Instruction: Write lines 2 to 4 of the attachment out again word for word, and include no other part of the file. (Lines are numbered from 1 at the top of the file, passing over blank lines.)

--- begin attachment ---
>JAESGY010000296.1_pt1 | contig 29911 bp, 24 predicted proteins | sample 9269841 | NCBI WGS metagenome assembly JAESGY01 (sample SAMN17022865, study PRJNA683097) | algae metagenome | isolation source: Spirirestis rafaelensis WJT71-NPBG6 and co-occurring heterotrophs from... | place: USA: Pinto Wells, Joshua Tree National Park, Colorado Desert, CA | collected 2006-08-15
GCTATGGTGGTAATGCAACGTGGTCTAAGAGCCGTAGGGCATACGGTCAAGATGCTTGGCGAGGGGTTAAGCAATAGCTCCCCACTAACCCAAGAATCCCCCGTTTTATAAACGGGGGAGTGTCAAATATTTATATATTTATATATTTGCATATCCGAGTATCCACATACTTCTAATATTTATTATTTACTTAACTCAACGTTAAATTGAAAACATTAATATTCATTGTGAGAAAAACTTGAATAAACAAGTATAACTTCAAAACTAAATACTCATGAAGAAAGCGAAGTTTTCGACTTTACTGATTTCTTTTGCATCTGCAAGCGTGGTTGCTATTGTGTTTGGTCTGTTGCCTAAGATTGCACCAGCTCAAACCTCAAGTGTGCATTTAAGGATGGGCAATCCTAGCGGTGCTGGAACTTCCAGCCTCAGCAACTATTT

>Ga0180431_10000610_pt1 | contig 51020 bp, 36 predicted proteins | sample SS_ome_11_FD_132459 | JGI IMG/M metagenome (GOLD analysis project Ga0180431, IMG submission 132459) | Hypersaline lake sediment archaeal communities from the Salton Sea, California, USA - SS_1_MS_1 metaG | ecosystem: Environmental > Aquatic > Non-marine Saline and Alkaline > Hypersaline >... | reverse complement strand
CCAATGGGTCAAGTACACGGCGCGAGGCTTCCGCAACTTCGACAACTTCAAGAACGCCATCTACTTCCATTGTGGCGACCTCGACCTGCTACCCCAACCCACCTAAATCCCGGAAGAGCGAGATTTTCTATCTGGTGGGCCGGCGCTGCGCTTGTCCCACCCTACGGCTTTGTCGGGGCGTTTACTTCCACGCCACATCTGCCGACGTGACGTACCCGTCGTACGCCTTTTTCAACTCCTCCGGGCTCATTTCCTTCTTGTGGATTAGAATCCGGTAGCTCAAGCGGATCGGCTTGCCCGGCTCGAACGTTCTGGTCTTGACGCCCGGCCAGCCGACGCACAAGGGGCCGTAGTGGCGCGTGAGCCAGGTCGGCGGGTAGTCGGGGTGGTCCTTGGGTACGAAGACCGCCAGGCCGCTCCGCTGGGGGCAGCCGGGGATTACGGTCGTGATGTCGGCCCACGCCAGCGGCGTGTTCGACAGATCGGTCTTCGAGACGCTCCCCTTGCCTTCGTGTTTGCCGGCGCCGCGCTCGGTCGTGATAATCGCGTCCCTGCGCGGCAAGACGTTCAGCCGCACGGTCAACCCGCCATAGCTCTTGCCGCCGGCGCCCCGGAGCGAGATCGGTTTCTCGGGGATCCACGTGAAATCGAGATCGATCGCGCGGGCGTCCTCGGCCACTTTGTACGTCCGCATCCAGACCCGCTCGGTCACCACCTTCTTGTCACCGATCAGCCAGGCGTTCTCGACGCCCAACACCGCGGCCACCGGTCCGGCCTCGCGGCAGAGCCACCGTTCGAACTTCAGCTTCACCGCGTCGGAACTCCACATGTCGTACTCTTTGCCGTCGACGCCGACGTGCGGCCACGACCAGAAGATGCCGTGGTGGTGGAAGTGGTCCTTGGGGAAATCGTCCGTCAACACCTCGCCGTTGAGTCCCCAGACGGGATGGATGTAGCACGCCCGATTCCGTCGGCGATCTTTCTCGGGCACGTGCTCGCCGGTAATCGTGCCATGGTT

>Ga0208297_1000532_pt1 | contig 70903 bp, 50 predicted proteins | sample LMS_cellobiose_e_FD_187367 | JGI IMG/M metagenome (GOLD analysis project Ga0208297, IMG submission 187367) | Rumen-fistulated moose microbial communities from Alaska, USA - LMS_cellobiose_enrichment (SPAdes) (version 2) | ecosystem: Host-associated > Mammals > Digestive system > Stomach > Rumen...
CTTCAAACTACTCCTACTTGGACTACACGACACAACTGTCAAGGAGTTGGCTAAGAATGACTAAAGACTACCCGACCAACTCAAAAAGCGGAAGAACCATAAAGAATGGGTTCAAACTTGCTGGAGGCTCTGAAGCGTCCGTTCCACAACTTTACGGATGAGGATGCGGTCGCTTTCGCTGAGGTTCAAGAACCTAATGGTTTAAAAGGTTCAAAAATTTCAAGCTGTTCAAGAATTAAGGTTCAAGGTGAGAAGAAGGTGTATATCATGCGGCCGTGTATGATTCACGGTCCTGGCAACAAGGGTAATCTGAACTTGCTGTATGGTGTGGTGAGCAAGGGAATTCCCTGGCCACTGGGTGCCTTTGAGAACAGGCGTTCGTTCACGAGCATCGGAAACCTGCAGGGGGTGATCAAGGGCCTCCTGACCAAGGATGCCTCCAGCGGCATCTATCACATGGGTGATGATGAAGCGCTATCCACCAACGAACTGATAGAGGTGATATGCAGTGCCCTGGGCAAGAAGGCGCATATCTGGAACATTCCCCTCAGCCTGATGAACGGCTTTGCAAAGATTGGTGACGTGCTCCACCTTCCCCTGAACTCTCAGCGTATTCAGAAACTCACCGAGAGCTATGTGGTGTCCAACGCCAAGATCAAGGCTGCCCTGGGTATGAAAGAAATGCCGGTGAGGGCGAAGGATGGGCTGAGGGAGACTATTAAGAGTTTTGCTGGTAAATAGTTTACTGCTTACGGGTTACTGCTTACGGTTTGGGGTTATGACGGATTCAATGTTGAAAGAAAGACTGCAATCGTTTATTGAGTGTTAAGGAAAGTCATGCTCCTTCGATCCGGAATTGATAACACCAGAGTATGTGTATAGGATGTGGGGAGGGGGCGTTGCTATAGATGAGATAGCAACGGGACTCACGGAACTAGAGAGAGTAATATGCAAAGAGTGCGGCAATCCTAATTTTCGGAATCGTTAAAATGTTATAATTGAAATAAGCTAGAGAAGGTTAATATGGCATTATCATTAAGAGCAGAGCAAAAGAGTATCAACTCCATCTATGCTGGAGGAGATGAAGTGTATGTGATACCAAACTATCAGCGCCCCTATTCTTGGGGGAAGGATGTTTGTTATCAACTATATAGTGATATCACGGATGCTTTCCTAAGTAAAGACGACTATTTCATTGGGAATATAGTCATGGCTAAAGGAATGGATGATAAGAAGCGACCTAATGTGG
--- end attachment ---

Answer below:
GCTATGGTGGTAATGCAACGTGGTCTAAGAGCCGTAGGGCATACGGTCAAGATGCTTGGCGAGGGGTTAAGCAATAGCTCCCCACTAACCCAAGAATCCCCCGTTTTATAAACGGGGGAGTGTCAAATATTTATATATTTATATATTTGCATATCCGAGTATCCACATACTTCTAATATTTATTATTTACTTAACTCAACGTTAAATTGAAAACATTAATATTCATTGTGAGAAAAACTTGAATAAACAAGTATAACTTCAAAACTAAATACTCATGAAGAAAGCGAAGTTTTCGACTTTACTGATTTCTTTTGCATCTGCAAGCGTGGTTGCTATTGTGTTTGGTCTGTTGCCTAAGATTGCACCAGCTCAAACCTCAAGTGTGCATTTAAGGATGGGCAATCCTAGCGGTGCTGGAACTTCCAGCCTCAGCAACTATTT

>Ga0180431_10000610_pt1 | contig 51020 bp, 36 predicted proteins | sample SS_ome_11_FD_132459 | JGI IMG/M metagenome (GOLD analysis project Ga0180431, IMG submission 132459) | Hypersaline lake sediment archaeal communities from the Salton Sea, California, USA - SS_1_MS_1 metaG | ecosystem: Environmental > Aquatic > Non-marine Saline and Alkaline > Hypersaline >... | reverse complement strand
CCAATGGGTCAAGTACACGGCGCGAGGCTTCCGCAACTTCGACAACTTCAAGAACGCCATCTACTTCCATTGTGGCGACCTCGACCTGCTACCCCAACCCACCTAAATCCCGGAAGAGCGAGATTTTCTATCTGGTGGGCCGGCGCTGCGCTTGTCCCACCCTACGGCTTTGTCGGGGCGTTTACTTCCACGCCACATCTGCCGACGTGACGTACCCGTCGTACGCCTTTTTCAACTCCTCCGGGCTCATTTCCTTCTTGTGGATTAGAATCCGGTAGCTCAAGCGGATCGGCTTGCCCGGCTCGAACGTTCTGGTCTTGACGCCCGGCCAGCCGACGCACAAGGGGCCGTAGTGGCGCGTGAGCCAGGTCGGCGGGTAGTCGGGGTGGTCCTTGGGTACGAAGACCGCCAGGCCGCTCCGCTGGGGGCAGCCGGGGATTACGGTCGTGATGTCGGCCCACGCCAGCGGCGTGTTCGACAGATCGGTCTTCGAGACGCTCCCCTTGCCTTCGTGTTTGCCGGCGCCGCGCTCGGTCGTGATAATCGCGTCCCTGCGCGGCAAGACGTTCAGCCGCACGGTCAACCCGCCATAGCTCTTGCCGCCGGCGCCCCGGAGCGAGATCGGTTTCTCGGGGATCCACGTGAAATCGAGATCGATCGCGCGGGCGTCCTCGGCCACTTTGTACGTCCGCATCCAGACCCGCTCGGTCACCACCTTCTTGTCACCGATCAGCCAGGCGTTCTCGACGCCCAACACCGCGGCCACCGGTCCGGCCTCGCGGCAGAGCCACCGTTCGAACTTCAGCTTCACCGCGTCGGAACTCCACATGTCGTACTCTTTGCCGTCGACGCCGACGTGCGGCCACGACCAGAAGATGCCGTGGTGGTGGAAGTGGTCCTTGGGGAAATCGTCCGTCAACACCTCGCCGTTGAGTCCCCAGACGGGATGGATGTAGCACGCCCGATTCCGTCGGCGATCTTTCTCGGGCACGTGCTCGCCGGTAATCGTGCCATGGTT